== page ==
# Why can std::max and std::min still be used even if I didn't #include <algorithm>?

``````#include <iostream>

int main()
{
int value1 = 1, value2 = 10;
std::cout << "Min = " << std::min(value1,value2) <<std::endl;
std::cout << "Max = " << std::max(value1,value2)<< std::endl;
}
``````

As far as I know, the `min` and `max` functions are defined in `<algorithm>`.

If I didn't tell the pre-processor to include `<algorithm>` why does the code still work?

• because you are under namespace std? (using namespace std;) – John Yang Nov 11 '13 at 1:59
• Are you sure those are the `std` versions of `min` and `max`? Try fully-qualifying them. – paddy Nov 11 '13 at 1:59
• It's possible that `iostream` includes `algorithm` but you shouldn't count on that behavior. – Retired Ninja Nov 11 '13 at 2:00
• I have change the codes, and i was sure to type in std::min and std::max this time, the results are the same, they still work. – Anthony Nov 11 '13 at 2:10

Most likely, something inside of `iostream` has directly or indirectly included some other header that defines `std::min` and `std::max`. (Perhaps `algorithm` itself has been included. Perhaps some internal header that is used to implement your C++ standard library.)

You should not rely on this behavior. Include `algorithm` if you want std::min and std::max.

If you are used to a language with a module system where modules can import other modules and not be forced to export anything from their imports (e.g., Racket's module system), this behavior can be confusing.

Recall, however, that #include is doing textual substitution. When the #include line is processed, it is removed from the .cpp file and replaced with the contents of the file it was pointing to.

Most compilers have an option to dump the output of running the preprocessor so you can track down what is including what. You said in your comment to kmort's answer that you are using Visual Studio Express. The command line to preprocess a file to a file using the Visual C++ compiler is `cl /P foo.cpp`. Using this output, we can find that the definition of `std::max` is coming from the implementation-specific header `xutility`. (Placing the caret inside of the text "std:max" and pressing F12 in Visual Studio is even faster. :-] )

kmort also mentioned the `/showIncludes` compiler switch. Using that, we can easily track down the include chain. Here's the reduced output from my run.

``````Note: including file: C:\Program Files (x86)\Microsoft Visual Studio 11.0\VC\INCLUDE\iostream
Note: including file:  C:\Program Files (x86)\Microsoft Visual Studio 11.0\VC\INCLUDE\istream
Note: including file:   C:\Program Files (x86)\Microsoft Visual Studio 11.0\VC\INCLUDE\ostream
Note: including file:    C:\Program Files (x86)\Microsoft Visual Studio 11.0\VC\INCLUDE\ios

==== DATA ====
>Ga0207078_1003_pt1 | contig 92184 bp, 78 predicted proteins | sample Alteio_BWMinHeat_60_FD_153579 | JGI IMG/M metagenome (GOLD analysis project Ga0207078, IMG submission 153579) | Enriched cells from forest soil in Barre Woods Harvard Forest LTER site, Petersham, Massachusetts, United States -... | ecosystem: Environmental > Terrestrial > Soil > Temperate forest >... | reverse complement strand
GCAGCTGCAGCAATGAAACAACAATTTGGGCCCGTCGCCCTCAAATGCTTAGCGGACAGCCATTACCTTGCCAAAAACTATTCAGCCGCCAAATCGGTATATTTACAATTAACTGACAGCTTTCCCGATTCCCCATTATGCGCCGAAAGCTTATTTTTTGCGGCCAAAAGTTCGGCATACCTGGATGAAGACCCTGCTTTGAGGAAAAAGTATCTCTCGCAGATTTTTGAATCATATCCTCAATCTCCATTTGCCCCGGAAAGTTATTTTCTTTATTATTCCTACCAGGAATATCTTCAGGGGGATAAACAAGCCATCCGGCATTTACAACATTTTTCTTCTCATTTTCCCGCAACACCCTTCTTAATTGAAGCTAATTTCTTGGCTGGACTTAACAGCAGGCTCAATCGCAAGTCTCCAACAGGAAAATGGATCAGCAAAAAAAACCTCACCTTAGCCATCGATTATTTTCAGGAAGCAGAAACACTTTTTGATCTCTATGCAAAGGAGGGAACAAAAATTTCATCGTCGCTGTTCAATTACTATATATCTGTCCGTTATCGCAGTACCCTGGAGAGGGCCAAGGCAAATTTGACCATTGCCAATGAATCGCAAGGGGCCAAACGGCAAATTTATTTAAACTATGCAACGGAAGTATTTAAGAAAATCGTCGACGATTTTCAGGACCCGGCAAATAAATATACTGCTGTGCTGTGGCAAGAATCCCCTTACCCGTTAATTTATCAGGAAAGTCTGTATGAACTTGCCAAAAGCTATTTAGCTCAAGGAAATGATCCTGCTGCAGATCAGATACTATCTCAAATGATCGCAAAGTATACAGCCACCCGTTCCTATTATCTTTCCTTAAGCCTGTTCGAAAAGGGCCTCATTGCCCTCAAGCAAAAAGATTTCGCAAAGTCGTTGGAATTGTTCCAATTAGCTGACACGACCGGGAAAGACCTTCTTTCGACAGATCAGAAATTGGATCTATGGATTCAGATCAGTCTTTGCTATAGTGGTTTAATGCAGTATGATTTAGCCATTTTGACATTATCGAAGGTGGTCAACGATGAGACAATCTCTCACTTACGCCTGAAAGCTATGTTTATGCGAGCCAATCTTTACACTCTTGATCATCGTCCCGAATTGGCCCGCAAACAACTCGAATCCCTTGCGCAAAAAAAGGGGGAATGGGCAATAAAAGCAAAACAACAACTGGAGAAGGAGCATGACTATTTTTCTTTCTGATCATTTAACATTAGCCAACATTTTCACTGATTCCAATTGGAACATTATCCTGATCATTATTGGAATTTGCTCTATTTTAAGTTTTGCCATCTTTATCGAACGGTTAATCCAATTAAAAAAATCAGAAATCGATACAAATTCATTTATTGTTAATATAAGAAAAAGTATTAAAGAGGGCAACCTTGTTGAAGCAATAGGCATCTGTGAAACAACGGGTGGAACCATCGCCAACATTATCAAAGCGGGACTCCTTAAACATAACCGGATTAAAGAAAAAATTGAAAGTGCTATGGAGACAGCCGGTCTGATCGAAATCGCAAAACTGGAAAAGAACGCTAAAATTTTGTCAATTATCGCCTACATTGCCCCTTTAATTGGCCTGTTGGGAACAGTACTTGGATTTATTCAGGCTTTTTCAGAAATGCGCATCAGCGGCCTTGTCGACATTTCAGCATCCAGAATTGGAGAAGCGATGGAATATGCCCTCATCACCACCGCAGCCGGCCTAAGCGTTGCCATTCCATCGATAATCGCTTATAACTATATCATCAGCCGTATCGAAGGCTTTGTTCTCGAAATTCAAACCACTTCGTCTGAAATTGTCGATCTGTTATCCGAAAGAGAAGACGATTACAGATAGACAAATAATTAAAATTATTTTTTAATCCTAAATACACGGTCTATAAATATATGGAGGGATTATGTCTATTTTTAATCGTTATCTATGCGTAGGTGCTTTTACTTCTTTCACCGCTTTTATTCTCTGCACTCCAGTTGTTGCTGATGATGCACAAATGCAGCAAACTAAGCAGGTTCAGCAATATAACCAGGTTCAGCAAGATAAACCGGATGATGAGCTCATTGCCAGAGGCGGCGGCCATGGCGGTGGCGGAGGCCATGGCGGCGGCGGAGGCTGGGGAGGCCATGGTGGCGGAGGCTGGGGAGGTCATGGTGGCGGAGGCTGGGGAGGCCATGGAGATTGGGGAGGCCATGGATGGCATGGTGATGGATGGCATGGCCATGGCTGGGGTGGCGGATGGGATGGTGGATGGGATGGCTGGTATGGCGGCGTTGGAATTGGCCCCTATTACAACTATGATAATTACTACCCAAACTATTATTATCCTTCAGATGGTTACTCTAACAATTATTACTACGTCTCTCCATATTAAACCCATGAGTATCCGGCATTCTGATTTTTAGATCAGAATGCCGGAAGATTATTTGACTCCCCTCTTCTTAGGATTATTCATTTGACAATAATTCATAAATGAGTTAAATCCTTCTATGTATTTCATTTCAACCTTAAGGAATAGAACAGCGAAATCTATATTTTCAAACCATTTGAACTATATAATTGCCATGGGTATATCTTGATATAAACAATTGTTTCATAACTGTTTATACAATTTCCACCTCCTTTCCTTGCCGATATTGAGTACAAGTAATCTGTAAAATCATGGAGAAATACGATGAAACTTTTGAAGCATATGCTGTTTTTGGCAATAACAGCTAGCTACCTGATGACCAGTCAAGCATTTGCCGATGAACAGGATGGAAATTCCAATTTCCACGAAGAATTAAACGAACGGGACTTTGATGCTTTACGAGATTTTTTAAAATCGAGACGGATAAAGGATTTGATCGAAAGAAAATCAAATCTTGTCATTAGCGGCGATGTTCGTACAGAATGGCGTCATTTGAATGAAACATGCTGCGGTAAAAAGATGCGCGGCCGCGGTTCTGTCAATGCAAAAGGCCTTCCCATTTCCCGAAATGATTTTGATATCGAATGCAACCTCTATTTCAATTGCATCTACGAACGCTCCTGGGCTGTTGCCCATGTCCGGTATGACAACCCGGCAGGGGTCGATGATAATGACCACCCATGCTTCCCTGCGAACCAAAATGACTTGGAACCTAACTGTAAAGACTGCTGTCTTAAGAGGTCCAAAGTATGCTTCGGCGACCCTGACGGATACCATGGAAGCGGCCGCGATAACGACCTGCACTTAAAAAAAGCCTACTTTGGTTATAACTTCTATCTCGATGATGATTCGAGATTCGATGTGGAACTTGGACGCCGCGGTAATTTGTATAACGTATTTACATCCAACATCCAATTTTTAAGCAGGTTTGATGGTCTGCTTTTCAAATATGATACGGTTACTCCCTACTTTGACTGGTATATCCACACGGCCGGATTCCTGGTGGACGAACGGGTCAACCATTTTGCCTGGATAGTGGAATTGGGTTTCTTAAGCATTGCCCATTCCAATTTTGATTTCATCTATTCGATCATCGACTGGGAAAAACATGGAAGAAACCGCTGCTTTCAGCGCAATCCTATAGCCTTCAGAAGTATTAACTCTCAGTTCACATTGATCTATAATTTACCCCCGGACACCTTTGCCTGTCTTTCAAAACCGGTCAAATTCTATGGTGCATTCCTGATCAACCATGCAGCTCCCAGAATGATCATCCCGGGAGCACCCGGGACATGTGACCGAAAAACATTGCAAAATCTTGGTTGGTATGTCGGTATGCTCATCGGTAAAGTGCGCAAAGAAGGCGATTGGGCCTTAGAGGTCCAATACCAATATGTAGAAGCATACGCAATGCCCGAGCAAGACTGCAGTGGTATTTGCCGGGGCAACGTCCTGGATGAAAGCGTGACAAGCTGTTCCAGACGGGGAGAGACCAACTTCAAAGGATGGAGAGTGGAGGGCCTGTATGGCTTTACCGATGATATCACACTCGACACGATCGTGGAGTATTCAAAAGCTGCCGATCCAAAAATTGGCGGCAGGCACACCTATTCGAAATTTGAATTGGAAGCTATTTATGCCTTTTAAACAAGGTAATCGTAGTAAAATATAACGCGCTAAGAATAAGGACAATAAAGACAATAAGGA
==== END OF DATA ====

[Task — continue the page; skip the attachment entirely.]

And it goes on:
Note: including file:     C:\Program Files (x86)\Microsoft Visual Studio 11.0\VC\INCLUDE\xlocnum
Note: including file:      C:\Program Files (x86)\Microsoft Visual Studio 11.0\VC\INCLUDE\streambuf
Note: including file:       C:\Program Files (x86)\Microsoft Visual Studio 11.0\VC\INCLUDE\xiosbase
Note: including file:        C:\Program Files (x86)\Microsoft Visual Studio 11.0\VC\INCLUDE\xlocale
Note: including file:         C:\Program Files (x86)\Microsoft Visual Studio 11.0\VC\INCLUDE\stdexcept
Note: including file:          C:\Program Files (x86)\Microsoft Visual Studio 11.0\VC\INCLUDE\xstring
Note: including file:           C:\Program Files (x86)\Microsoft Visual Studio 11.0\VC\INCLUDE\xmemory0
Note: including file:            C:\Program Files (x86)\Microsoft Visual Studio 11.0\VC\INCLUDE\xutility
``````

What compiler are you using?

I have seen compilers before that are somewhat "forgiving" for common items that are defined in libc or libstdc++. It will pull in the references for you. In other words, you don't have to tell it to link with it, nor include the header. It just works. While I would not have expected this of `min()` and `max()`, it's not too surprising.

This can also happen by some other header including the one you should be including, but this should not be relied on. And I don't expect it to have happened in this case.

• Visual Studio Express 2012 – Anthony Nov 11 '13 at 2:10
• Well, since you've made sure it's not some macro, you can check if `iostream` is actually including `algorithm` or not via the `/showIncludes` command line argument to the C++ compiler. msdn.microsoft.com/en-us/library/vstudio/… – kmort Nov 11 '13 at 2:13
• I have edited the post and change the max and min to std::max and std::min. It still works. – Anthony Nov 11 '13 at 2:15
• Since your are using Visual Studio, `cl.exe /P foo.cpp` will produce foo.i, which contains the full preprocessed text. For me, looking around line 47885, you will see the definition of std::max from the implementation-specific header `xutility`. Working your way backwards through the file to find which sequence of `#include` statements is left as an exercise for you. It is perhaps worth nothing that your 8 line .cpp file got preprocessed into about 82,000 lines. – chwarr Nov 11 '13 at 2:20
• @kmort, that's a cool feature I've never used before. I always did it the hard way. Ya learn something new everyday. – chwarr Nov 11 '13 at 2:45